According to Jacob Heilbrunn, the editor of The National Interest, the neocons are about to make a spectacular comeback in American foreign policy. Writing about the midterm elections in the Financial Times last Friday, Heilbrunn observed: “the Republican party is resurrecting the unilateral foreign policy doctrines that first took hold under President George W Bush and his vice-president Dick Cheney.” So let’s take a hard look at the weapons the neocons have in their arsenal these days.
The first, as Heilbrunn notes, is Barack Obama, or more precisely discontent with his apparently reactive and hesitating approach to foreign and security policy, exemplified by situations such as Ukraine, Syria and the rise of ISIS. If you read the fine print, to the extent there is any, the neocons like Cheney and Bill Kristol don’t have any master plan or worked out strategy of their own for dealing with these problems. They appeal to the heartwarming (for some Americans) fantasy that, if the United States simply drops enough bombs and puts enough boots on the ground, victory over the forces of evil will prevail. In this fantasy world, every apparent failure of intervention–Afghanistan, Iraq–can be explained by not enough American force being applied. Consider Bill Kristol’s approach to ISIS: “What’s the harm in bombing them at least for a few weeks and seeing what happens?” This is the key logic:force has got to be better than no force, a sort of dogmatic inversion of pacifism. Of course, Kristol’s remark also speaks volumes to the neocons’ stance toward international law.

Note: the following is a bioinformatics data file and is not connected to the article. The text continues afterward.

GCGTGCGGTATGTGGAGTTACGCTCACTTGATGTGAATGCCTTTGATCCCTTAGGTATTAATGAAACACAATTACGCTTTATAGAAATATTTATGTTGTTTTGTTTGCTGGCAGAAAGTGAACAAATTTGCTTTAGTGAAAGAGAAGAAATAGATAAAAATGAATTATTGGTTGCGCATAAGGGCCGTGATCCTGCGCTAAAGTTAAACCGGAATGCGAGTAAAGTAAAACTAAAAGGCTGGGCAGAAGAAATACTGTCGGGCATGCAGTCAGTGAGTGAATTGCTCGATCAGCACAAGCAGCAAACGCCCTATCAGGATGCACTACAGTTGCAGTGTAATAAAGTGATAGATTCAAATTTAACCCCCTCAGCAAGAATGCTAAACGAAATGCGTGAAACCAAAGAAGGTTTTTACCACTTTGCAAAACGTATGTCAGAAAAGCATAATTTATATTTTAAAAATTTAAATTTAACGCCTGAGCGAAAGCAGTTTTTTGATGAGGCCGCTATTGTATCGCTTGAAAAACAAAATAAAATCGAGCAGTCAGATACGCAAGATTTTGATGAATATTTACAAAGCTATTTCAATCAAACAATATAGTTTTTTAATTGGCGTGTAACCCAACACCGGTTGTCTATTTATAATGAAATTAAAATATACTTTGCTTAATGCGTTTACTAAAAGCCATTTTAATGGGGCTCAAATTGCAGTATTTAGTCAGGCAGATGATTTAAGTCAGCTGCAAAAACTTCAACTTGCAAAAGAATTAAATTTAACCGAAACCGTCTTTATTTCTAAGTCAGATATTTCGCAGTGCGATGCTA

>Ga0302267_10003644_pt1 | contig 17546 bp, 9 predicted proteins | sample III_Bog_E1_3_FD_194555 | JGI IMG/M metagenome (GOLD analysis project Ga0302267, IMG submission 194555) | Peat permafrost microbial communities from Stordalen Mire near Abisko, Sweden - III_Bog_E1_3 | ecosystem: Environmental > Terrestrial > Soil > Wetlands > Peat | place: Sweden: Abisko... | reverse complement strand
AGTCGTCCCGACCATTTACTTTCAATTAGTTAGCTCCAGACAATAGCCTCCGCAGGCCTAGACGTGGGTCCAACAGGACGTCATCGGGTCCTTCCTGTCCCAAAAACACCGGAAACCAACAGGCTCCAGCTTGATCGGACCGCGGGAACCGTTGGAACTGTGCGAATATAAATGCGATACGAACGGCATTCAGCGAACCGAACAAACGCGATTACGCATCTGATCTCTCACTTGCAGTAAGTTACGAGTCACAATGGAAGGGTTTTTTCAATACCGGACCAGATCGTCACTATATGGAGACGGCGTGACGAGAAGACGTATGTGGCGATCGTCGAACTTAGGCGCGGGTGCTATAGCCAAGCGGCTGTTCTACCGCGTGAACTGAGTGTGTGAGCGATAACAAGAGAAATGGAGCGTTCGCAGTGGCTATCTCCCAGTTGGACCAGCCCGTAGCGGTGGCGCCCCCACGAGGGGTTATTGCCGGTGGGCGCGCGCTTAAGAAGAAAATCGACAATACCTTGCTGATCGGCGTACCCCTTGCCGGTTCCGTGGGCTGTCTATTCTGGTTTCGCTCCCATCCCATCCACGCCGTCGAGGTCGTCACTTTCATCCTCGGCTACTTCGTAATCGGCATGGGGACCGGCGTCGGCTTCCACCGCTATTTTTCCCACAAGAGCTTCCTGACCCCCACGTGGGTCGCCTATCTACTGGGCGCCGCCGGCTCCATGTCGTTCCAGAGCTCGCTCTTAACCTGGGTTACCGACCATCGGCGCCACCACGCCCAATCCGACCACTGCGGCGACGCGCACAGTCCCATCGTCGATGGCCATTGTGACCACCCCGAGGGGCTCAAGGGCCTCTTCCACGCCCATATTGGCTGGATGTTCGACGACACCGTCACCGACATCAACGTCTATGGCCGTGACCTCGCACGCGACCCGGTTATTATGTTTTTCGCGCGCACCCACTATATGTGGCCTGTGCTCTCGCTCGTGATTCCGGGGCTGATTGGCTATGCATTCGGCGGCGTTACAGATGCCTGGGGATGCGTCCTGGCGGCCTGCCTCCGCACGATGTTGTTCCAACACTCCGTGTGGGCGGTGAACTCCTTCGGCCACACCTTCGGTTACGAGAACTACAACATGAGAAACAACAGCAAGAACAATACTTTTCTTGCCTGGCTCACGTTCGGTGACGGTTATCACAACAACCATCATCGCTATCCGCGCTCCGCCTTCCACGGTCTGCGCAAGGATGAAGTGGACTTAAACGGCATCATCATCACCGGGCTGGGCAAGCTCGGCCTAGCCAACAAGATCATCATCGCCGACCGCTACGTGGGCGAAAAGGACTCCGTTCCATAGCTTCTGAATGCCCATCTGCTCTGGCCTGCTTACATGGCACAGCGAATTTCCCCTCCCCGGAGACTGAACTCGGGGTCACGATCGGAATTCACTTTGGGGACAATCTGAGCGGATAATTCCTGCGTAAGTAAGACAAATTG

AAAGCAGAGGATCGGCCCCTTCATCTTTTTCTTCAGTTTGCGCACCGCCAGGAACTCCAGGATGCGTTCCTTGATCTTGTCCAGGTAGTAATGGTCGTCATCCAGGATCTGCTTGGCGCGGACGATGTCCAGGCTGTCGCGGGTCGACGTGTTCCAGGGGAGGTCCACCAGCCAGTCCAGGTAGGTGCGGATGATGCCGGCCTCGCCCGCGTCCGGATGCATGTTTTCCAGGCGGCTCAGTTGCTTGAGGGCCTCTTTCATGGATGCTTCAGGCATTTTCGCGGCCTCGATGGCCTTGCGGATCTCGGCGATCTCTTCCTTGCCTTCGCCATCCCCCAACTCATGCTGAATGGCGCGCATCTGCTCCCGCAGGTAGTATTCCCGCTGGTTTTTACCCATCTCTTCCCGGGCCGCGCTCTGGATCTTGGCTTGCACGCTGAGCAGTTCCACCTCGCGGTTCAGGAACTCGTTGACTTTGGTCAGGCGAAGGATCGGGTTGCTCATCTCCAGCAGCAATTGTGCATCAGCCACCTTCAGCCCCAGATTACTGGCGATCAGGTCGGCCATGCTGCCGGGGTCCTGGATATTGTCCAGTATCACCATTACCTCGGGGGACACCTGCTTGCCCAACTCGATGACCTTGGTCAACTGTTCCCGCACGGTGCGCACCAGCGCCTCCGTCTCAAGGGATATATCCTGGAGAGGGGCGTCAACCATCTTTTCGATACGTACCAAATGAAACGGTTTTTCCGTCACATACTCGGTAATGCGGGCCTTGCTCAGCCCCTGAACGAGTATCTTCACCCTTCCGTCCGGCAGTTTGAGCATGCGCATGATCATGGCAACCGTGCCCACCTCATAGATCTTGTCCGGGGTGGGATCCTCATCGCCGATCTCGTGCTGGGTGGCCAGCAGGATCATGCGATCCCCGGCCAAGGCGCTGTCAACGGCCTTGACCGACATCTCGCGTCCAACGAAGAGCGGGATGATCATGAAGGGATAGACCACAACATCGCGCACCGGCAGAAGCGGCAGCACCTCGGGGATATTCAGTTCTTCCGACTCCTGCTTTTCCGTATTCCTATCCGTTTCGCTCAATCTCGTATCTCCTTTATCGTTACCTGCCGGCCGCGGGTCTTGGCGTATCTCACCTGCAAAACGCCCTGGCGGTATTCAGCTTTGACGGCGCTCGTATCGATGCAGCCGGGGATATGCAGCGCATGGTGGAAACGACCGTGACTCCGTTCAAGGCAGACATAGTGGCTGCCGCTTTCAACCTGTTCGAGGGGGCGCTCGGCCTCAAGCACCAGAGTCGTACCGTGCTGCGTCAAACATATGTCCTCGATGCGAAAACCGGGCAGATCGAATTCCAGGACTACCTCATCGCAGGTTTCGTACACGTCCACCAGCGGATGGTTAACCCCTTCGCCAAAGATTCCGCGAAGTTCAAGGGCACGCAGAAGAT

Then there is Senator-elect Tom Cotton. As Heilbrunn notes,”Perhaps no one has been more impassioned in their support of the foreign policy of George W Bush than Tom Cotton.” Cotton, 37 years old, is the neocon wet dream. After Harvard College (where he wrote for the Crimson, citing intellectual idols Allan Bloom and Leo Strauss) and Harvard Law School, Cotton signed up for the military insisting that he be sent into combat in Iraq. While, as the legend goes, the army urged him toward a JAG-type position, Cotton would have none of it: he had little interest in the laws of war, he wanted to fight one. Cotton is perhaps the most credible of any of the neocons–he, at least, chose to risk his life in the war that he praised as “just and noble”. He has also (at least somewhat) distanced himself from the main neocon strategy of withering attacks on Barack Obama, calling on Republicans to support the President’s plan for use of force in Syria and rather nobly lecturing partisan Republican conservatives: “we have one commander in chief at a time, and the United States is weakened if our presidency is weakened. No matter the president’s party or his past failures, all Americans should want, and help, him to succeed when it comes to our national security.” While he shares the outlook of the ideological and partisan neocons, offering his conviction that America can and should seek “victory” in Afghanistan and Iraq, my hunch is that, given that he has had the responsibility as a soldier for the lives of men and women in combat, Cotton may actually prove a constructive and moderating force behind the scenes, if he does not consume too much energy in battles with the isolationist Rand Paul wing of the Republican Party.